Our students are motivated by the need in Puerto Rico, the academic service learning program is to serve where possible, and this fit into that.

So why focus on Puerto Rico?

Because the need was there at the time.

When we went to the AACU meeting and started to form this project, there was a presentation about the need for Puerto Rico's development and reconstruction.

An educator from Puerto Rico made a presentation, 'If there's anything that you guys can think of that could help us, let us know,' and one of my colleagues went up immediately and talked to her.

So what was it like when the chargers actually got into the hands of the people that were going to use them?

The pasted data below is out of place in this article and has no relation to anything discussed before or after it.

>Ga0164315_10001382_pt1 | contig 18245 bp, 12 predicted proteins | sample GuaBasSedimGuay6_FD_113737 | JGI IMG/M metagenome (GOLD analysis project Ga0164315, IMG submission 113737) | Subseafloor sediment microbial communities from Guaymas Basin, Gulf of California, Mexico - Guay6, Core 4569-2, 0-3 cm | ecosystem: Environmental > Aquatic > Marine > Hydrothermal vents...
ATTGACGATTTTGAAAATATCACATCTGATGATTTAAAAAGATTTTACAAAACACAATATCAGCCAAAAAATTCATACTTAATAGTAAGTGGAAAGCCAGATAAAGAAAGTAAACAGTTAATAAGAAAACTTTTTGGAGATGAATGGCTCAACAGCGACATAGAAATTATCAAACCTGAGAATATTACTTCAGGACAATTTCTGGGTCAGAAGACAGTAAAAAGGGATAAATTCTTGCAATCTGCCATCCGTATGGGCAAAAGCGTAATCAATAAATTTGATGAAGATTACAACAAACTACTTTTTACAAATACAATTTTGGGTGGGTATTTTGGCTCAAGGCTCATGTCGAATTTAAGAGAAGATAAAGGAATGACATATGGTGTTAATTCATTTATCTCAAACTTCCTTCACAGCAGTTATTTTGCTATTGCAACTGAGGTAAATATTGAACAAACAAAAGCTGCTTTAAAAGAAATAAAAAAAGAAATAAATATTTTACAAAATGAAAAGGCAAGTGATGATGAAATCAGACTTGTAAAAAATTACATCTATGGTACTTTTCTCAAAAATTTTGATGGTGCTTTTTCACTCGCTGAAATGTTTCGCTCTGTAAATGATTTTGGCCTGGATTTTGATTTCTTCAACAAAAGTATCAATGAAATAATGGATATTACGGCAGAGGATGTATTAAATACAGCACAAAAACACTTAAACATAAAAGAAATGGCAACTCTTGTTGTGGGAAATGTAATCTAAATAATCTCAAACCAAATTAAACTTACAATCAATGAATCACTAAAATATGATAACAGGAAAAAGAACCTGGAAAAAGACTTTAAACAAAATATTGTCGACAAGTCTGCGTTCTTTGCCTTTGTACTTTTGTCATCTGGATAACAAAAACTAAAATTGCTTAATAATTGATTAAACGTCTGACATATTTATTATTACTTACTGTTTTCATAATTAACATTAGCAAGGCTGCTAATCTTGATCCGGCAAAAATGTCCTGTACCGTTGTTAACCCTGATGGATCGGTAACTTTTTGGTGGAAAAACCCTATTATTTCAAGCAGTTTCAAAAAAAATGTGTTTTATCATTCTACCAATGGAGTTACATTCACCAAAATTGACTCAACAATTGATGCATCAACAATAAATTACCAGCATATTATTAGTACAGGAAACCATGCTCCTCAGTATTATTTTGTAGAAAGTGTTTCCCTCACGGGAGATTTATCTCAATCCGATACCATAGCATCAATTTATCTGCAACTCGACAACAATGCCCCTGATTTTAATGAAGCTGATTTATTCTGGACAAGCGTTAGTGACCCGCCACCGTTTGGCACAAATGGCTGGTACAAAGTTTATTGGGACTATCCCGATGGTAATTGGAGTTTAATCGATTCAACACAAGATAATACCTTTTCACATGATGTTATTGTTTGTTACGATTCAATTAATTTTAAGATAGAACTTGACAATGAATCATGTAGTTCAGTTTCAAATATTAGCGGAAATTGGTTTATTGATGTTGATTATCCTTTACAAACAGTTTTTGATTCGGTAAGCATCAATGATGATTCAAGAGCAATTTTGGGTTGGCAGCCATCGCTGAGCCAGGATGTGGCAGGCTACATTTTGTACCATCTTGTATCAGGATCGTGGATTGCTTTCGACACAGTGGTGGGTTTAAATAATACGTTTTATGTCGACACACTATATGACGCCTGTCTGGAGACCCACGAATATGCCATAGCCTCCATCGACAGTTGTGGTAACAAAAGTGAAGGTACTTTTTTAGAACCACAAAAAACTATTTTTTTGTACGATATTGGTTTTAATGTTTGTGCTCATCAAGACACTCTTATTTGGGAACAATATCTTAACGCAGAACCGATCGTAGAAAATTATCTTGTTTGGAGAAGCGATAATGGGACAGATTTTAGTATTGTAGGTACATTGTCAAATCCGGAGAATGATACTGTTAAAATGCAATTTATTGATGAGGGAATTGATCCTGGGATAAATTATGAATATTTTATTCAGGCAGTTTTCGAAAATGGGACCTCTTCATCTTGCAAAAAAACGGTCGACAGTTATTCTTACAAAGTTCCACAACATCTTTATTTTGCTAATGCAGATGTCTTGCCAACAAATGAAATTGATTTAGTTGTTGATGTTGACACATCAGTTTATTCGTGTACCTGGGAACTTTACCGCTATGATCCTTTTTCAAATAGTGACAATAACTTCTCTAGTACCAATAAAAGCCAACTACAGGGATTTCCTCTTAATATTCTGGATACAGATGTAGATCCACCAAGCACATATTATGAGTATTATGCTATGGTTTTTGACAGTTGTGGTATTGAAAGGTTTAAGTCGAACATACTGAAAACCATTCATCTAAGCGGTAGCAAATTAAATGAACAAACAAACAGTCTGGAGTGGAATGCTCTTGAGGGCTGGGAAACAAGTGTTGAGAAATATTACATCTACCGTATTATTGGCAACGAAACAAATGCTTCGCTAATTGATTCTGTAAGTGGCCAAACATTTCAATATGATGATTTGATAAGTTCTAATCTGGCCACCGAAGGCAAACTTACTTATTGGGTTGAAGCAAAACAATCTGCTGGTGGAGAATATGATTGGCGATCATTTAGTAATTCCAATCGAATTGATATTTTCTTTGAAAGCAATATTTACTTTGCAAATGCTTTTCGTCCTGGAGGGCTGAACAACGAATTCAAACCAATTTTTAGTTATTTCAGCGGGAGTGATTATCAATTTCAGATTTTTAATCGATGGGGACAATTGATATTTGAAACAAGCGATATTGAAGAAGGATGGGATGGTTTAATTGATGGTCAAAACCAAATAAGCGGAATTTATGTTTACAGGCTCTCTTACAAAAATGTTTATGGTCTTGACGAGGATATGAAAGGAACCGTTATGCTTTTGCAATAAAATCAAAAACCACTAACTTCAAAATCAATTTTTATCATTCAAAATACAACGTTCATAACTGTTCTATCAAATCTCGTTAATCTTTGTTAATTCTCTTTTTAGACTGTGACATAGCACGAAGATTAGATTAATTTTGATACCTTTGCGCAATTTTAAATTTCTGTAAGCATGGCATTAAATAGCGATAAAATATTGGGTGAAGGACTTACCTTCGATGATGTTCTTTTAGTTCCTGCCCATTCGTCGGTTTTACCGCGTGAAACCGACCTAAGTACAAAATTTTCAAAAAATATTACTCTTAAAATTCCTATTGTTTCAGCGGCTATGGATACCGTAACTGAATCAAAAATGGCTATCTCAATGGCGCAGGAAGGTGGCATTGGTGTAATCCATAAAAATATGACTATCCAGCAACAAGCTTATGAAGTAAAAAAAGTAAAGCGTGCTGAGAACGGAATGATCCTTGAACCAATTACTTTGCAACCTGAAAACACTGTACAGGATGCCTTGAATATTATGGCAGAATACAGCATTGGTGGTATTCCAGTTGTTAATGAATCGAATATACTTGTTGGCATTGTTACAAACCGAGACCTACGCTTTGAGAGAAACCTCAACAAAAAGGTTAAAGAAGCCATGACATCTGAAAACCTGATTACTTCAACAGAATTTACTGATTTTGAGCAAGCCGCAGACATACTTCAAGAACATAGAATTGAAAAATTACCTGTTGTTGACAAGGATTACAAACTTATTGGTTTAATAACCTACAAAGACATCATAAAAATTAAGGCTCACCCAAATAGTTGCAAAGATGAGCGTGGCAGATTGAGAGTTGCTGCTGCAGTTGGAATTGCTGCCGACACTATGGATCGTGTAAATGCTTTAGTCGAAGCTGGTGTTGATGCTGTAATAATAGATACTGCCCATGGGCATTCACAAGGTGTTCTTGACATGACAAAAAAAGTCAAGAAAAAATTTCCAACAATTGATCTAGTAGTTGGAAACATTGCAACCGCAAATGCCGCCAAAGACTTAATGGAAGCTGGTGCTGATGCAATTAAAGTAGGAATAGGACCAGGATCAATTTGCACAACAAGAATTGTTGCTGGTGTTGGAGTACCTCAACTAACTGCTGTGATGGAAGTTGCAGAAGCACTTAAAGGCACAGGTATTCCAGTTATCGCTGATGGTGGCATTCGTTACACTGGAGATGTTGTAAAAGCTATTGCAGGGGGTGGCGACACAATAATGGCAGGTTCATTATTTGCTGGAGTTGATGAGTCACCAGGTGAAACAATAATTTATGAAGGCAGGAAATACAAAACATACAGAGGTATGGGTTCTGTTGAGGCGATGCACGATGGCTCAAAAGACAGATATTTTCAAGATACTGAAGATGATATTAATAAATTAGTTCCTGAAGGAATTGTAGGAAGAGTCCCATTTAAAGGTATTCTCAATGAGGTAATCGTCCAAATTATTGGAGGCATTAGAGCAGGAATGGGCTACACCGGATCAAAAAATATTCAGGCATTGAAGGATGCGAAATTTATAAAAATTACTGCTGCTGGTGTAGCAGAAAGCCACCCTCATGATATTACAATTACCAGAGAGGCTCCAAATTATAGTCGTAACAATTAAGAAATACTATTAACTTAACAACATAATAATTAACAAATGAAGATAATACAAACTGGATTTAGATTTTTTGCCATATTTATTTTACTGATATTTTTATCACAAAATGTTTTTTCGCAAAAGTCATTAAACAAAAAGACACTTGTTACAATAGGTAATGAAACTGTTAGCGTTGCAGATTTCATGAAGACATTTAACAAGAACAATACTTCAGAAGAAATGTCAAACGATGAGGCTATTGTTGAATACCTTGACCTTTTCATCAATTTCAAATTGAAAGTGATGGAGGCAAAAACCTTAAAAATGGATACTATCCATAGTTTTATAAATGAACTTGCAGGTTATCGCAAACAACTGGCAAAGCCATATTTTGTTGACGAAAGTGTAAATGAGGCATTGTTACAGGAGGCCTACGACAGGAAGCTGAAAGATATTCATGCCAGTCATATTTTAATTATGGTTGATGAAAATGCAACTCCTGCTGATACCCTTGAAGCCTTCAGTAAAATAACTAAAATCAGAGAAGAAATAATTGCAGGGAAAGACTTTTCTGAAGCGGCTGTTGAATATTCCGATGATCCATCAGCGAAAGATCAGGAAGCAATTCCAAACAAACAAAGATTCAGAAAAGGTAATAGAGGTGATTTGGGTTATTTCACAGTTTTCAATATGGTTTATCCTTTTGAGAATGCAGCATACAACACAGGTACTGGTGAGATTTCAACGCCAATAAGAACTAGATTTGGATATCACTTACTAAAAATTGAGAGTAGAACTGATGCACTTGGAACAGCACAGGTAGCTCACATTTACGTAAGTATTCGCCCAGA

Oh, it was amazing because we wanted the students at the school to show us, 'Is it working for you?

How did it work?'

And they were all holding them, and they were all smiling that they got their chargers.

Are you working on more of these?

Right now, we're advancing the project.

We bought a couple large solar panels and a deep-well pump.

We heard from our contacts in Puerto Rico.

There's a need for clean water.

People are getting sick.

This happens when the water wells aren't deep enough.

It rains, and the farm effluent gets into the shallow wells, and the pathogens and so forth are there.

So the next project is to put a deep well in an indigenous community in the mountains of Puerto Rico.

It's got its challenges.

We tried... The first test happened at St. John's about 3 weeks ago where we took two 100-watt solar panels, a deep-well pump, and we wanted to test the efficiency, 'How high can we pump the water?'

So we hauled a hose up the outside of the building to the fourth story, pointed the two panels at the Sun, and we were getting a couple gallons a minute.

Charles Fortmann of St. John's University, thanks so much for joining us.

Oh, thank you, sir.